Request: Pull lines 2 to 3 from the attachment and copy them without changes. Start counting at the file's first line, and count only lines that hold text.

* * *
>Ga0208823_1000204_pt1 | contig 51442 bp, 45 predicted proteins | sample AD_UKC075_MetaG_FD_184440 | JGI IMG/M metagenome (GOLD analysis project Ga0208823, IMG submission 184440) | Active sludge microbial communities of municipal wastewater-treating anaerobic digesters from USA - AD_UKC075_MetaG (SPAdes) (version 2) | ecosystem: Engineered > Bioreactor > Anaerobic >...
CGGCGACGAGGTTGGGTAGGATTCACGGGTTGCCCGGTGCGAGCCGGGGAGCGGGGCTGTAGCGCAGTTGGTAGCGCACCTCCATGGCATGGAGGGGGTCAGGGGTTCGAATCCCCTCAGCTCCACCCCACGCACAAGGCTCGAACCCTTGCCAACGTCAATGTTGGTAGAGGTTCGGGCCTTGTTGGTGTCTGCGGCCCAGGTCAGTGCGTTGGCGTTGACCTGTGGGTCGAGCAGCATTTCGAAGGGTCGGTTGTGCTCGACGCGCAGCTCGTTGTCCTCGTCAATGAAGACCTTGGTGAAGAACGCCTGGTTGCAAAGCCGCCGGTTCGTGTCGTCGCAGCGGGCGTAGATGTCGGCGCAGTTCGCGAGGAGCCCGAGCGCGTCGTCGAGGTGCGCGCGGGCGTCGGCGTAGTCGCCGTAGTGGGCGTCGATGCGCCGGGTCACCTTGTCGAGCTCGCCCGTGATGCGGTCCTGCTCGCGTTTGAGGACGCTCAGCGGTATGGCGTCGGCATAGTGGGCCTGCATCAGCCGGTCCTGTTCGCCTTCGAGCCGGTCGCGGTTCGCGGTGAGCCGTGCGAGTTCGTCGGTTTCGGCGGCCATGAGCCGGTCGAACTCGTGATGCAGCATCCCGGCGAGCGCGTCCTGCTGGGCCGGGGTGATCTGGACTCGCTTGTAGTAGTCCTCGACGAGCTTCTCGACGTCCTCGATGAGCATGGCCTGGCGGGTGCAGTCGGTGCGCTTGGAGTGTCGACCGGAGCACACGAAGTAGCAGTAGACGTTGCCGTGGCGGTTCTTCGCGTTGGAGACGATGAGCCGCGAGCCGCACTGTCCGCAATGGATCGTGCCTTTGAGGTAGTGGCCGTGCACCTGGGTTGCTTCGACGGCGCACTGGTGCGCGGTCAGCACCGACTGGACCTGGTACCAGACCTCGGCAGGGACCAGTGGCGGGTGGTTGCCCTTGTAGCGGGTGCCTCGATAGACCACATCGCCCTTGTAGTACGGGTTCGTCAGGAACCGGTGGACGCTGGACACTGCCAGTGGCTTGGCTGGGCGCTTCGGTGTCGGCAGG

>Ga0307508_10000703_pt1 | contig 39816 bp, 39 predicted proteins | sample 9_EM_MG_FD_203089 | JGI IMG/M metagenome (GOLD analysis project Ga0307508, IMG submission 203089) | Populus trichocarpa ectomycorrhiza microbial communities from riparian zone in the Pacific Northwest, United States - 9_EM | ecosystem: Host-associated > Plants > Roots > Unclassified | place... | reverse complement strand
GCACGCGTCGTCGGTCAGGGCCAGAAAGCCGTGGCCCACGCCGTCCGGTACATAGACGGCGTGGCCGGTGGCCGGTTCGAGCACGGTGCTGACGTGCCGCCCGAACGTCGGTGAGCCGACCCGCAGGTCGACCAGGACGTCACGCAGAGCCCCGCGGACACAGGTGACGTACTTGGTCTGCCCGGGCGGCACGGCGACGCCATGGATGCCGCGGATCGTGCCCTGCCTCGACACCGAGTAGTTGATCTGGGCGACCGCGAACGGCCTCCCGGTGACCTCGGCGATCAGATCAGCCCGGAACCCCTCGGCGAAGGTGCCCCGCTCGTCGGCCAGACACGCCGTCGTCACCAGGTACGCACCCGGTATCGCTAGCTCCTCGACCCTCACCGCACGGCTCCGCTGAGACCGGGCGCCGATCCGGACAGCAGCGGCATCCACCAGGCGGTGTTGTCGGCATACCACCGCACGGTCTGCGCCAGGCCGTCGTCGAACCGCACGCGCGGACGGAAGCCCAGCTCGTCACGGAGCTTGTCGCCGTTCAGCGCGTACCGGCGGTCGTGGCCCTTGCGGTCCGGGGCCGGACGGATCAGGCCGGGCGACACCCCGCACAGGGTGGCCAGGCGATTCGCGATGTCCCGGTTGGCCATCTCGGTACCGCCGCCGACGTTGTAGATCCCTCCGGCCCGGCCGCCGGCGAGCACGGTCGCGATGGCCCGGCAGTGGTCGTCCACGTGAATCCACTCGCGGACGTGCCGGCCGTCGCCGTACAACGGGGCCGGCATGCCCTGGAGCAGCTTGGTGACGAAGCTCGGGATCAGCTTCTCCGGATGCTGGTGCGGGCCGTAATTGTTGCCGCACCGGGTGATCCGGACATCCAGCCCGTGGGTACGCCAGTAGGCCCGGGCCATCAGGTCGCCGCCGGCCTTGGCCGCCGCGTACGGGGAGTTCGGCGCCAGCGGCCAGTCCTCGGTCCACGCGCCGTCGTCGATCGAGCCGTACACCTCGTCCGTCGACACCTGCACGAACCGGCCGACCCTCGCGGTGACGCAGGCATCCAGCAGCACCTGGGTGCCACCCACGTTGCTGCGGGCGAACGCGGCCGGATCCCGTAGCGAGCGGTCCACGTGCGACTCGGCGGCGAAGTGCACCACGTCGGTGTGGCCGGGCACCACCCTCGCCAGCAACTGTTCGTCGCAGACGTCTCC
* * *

CGGCGACGAGGTTGGGTAGGATTCACGGGTTGCCCGGTGCGAGCCGGGGAGCGGGGCTGTAGCGCAGTTGGTAGCGCACCTCCATGGCATGGAGGGGGTCAGGGGTTCGAATCCCCTCAGCTCCACCCCACGCACAAGGCTCGAACCCTTGCCAACGTCAATGTTGGTAGAGGTTCGGGCCTTGTTGGTGTCTGCGGCCCAGGTCAGTGCGTTGGCGTTGACCTGTGGGTCGAGCAGCATTTCGAAGGGTCGGTTGTGCTCGACGCGCAGCTCGTTGTCCTCGTCAATGAAGACCTTGGTGAAGAACGCCTGGTTGCAAAGCCGCCGGTTCGTGTCGTCGCAGCGGGCGTAGATGTCGGCGCAGTTCGCGAGGAGCCCGAGCGCGTCGTCGAGGTGCGCGCGGGCGTCGGCGTAGTCGCCGTAGTGGGCGTCGATGCGCCGGGTCACCTTGTCGAGCTCGCCCGTGATGCGGTCCTGCTCGCGTTTGAGGACGCTCAGCGGTATGGCGTCGGCATAGTGGGCCTGCATCAGCCGGTCCTGTTCGCCTTCGAGCCGGTCGCGGTTCGCGGTGAGCCGTGCGAGTTCGTCGGTTTCGGCGGCCATGAGCCGGTCGAACTCGTGATGCAGCATCCCGGCGAGCGCGTCCTGCTGGGCCGGGGTGATCTGGACTCGCTTGTAGTAGTCCTCGACGAGCTTCTCGACGTCCTCGATGAGCATGGCCTGGCGGGTGCAGTCGGTGCGCTTGGAGTGTCGACCGGAGCACACGAAGTAGCAGTAGACGTTGCCGTGGCGGTTCTTCGCGTTGGAGACGATGAGCCGCGAGCCGCACTGTCCGCAATGGATCGTGCCTTTGAGGTAGTGGCCGTGCACCTGGGTTGCTTCGACGGCGCACTGGTGCGCGGTCAGCACCGACTGGACCTGGTACCAGACCTCGGCAGGGACCAGTGGCGGGTGGTTGCCCTTGTAGCGGGTGCCTCGATAGACCACATCGCCCTTGTAGTACGGGTTCGTCAGGAACCGGTGGACGCTGGACACTGCCAGTGGCTTGGCTGGGCGCTTCGGTGTCGGCAGG

>Ga0307508_10000703_pt1 | contig 39816 bp, 39 predicted proteins | sample 9_EM_MG_FD_203089 | JGI IMG/M metagenome (GOLD analysis project Ga0307508, IMG submission 203089) | Populus trichocarpa ectomycorrhiza microbial communities from riparian zone in the Pacific Northwest, United States - 9_EM | ecosystem: Host-associated > Plants > Roots > Unclassified | place... | reverse complement strand